Kirsten Dunst in Alexander McQueen for Vogue September 2006 by Annie Leibovitz

Kirsten Dunst in Alexander McQueen for Vogue September 2006 by Annie Leibovitz

 

Magdalena Frackowiak in the 2012 Victoria's Secret Fashion Show

Magdalena Frackowiak in the 2012 Victoria’s Secret Fashion Show

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Hats Off

Richard Avedon and Giampaolo SguraThe same year the model would sign an unheard of six-figure annual contract with Revlon, Lauren Hutton was photographed by Richard Avedon for the July 1973 issue of Vogue. Posing for the 1973 cover story “The American Woman Today Part 1,” Lauren Hutton would serve as both the all-American beauty ideal of the period along with the era’s most highly compensated model, setting a standard for many to follow. On the cover of Vogue Spain June 2013, model Anja Rubik is styled a crisp white blouse and army green bucket hat, much like Hutton 40 years earlier. However, an obvious distinction between the two: Hutton’s southern roots and Anja Rubik’s Polish nationality.

Comparison Courtesy of: Juan Andrés Puertas 

Lauren Hutton for <i>Vogue</i> by Richard Avedon, July 1973

Lauren Hutton for Vogue by Richard Avedon, July 1973

 

 

Anja Rubik by Giampaolo Sgura for <ii>Vogue Spain</i>, June 2013

Anja Rubik by Giampaolo Sgura for Vogue Spain, June 2013

 

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Punked Out

Craig McDean and Terry RichardsonCelebrating the launch of Daft Punk’s fourth studio album, Craig McDean photographed the incognito duo alongside Karlie Kloss who sported a sort of helmet herself which took form as a thick straw-like bobbed wig. Published in Vogue’s July 2013 issue, the editorial featured the group walking about midtown Manhattan, seemingly unrecognizable to passersby save for their famous headpieces. For WSJ Magazine’s November 2013 issue, Terry Richardson would also cast the pair for the magazine’s cover who sporting their signature metallic helmets while posed with Gisele Bündchen.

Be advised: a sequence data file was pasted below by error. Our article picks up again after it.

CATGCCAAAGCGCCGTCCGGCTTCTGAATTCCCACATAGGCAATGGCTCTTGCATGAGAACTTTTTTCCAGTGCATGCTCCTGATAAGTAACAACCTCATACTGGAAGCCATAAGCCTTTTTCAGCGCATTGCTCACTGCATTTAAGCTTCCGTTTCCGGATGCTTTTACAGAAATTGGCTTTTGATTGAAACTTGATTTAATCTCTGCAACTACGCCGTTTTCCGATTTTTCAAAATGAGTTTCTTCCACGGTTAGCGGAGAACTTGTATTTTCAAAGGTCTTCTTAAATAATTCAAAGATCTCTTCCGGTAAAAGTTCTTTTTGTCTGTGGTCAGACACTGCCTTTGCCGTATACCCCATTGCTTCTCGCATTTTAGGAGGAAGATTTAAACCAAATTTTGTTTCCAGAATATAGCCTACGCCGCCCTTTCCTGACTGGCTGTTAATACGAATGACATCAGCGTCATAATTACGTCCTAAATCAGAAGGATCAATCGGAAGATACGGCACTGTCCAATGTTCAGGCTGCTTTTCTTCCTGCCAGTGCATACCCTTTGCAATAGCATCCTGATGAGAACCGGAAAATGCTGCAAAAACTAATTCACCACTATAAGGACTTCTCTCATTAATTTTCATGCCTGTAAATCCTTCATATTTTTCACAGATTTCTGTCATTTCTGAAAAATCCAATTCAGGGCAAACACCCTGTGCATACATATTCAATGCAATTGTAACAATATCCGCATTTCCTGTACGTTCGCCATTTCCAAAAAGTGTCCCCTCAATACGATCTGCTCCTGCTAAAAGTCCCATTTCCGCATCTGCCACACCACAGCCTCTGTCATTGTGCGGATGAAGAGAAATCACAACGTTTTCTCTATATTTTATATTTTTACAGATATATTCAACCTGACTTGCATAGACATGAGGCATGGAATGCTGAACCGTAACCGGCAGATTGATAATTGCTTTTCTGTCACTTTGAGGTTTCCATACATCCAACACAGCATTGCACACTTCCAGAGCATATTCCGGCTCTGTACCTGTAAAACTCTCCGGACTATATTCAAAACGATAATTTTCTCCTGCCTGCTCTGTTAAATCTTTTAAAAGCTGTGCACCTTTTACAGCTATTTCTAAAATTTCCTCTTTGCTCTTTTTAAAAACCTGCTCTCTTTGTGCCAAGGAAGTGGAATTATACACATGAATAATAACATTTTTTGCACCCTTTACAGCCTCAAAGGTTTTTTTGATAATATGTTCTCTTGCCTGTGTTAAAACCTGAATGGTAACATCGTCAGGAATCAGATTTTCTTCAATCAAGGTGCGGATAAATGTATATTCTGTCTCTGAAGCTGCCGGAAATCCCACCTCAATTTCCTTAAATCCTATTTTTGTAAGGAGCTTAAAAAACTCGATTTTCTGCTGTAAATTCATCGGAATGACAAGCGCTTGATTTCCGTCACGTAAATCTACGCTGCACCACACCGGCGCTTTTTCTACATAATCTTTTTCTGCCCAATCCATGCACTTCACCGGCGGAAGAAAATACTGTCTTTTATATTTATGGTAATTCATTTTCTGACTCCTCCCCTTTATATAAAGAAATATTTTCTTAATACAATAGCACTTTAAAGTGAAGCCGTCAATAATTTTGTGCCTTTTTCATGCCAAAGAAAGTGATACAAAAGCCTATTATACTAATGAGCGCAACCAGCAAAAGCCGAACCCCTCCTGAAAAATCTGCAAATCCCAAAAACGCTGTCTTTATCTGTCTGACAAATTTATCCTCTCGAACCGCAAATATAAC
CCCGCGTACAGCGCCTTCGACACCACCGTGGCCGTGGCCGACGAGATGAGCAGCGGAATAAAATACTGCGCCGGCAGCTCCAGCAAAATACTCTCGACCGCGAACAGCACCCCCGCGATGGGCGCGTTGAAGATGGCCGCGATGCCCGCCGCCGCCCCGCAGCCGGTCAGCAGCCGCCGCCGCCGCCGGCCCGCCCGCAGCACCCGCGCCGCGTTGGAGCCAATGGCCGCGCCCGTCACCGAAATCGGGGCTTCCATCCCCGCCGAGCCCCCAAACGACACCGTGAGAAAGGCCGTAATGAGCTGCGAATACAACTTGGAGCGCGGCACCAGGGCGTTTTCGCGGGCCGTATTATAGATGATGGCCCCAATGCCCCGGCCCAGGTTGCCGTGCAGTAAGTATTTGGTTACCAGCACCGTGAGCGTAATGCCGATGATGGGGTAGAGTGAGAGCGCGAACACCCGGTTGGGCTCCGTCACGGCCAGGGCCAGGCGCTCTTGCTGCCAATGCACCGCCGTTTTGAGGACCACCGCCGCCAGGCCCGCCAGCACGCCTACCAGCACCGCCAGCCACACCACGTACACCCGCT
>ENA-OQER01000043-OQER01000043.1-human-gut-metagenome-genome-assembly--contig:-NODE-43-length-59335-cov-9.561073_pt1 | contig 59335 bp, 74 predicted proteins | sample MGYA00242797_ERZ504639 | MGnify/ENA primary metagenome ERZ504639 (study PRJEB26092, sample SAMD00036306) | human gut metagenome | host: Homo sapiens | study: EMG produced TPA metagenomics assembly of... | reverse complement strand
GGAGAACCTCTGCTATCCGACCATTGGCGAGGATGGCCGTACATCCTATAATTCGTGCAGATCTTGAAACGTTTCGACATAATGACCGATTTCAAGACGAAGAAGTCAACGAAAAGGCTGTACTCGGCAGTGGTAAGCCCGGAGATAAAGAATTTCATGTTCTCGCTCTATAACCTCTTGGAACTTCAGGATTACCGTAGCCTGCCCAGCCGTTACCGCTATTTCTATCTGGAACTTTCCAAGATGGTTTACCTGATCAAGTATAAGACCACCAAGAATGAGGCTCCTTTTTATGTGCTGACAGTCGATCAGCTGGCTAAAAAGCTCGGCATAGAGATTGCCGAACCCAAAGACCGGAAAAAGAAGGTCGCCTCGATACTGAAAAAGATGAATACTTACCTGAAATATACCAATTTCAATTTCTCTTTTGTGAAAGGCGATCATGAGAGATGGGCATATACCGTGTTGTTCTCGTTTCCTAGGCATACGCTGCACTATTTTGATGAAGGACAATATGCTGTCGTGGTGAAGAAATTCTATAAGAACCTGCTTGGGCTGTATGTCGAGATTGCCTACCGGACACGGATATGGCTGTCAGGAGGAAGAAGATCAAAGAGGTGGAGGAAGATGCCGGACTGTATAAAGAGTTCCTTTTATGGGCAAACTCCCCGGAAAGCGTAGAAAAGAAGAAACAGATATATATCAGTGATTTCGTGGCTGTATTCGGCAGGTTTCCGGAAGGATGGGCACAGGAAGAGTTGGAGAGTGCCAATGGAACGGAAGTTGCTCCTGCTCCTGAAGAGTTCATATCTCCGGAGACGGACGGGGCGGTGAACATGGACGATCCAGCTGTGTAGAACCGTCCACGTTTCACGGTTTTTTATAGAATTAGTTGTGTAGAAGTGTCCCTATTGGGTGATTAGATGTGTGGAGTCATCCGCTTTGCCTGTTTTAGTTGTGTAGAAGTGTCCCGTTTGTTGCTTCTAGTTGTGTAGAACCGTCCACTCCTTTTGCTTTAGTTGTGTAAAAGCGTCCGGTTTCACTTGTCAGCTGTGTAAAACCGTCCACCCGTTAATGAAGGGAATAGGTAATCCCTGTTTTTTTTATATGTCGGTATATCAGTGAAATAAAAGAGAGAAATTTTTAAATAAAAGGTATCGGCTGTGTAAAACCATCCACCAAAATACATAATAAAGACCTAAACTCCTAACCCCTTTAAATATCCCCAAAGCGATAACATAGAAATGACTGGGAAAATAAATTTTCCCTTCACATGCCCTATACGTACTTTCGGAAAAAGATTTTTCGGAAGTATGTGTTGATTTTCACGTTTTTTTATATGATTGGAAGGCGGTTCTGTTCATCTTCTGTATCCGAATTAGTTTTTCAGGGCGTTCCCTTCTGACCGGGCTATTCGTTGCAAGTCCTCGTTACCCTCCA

Karlie Kloss and Daft Punk by Craig McDean, Vogue July, 2013

Karlie Kloss and Daft Punk by Craig McDean, Vogue July, 2013

 

Gisele and Daft Punk by Terry Richardson, WSJ Magazine, November 2013

Gisele and Daft Punk by Terry Richardson, WSJ Magazine, November 2013

 

 

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Fan Out

Alfred Eisenstaedt and Mark ShawPhotographer and photojournalist Alfred Eisenstaedt would photograph celebrities and politicians alike, capturing moments that showcased and helped to create the popular culture of his era. Among Marilyn Monroe and Sophia Loren, Katharine Hepburn would sit for Eisenstaedt; a photograph from Life Magazine in 1938 showcases the actress displaying the expanse of her pleated skirt, reclined on the floor whilst smoking a cigarette. A 1953 classically-themed editorial by Mark Shaw for Vanity Fair would feature a similar composition, with a reclined model whose diaphanous white skirt is splayed out beneath her.

Katharine Hepburn by Alfred Eisenstaedt, 1938

Katharine Hepburn by Alfred Eisenstaedt, 1938

 

Mark Shaw for Vanity Fair, 1953

Mark Shaw for Vanity Fair, 1953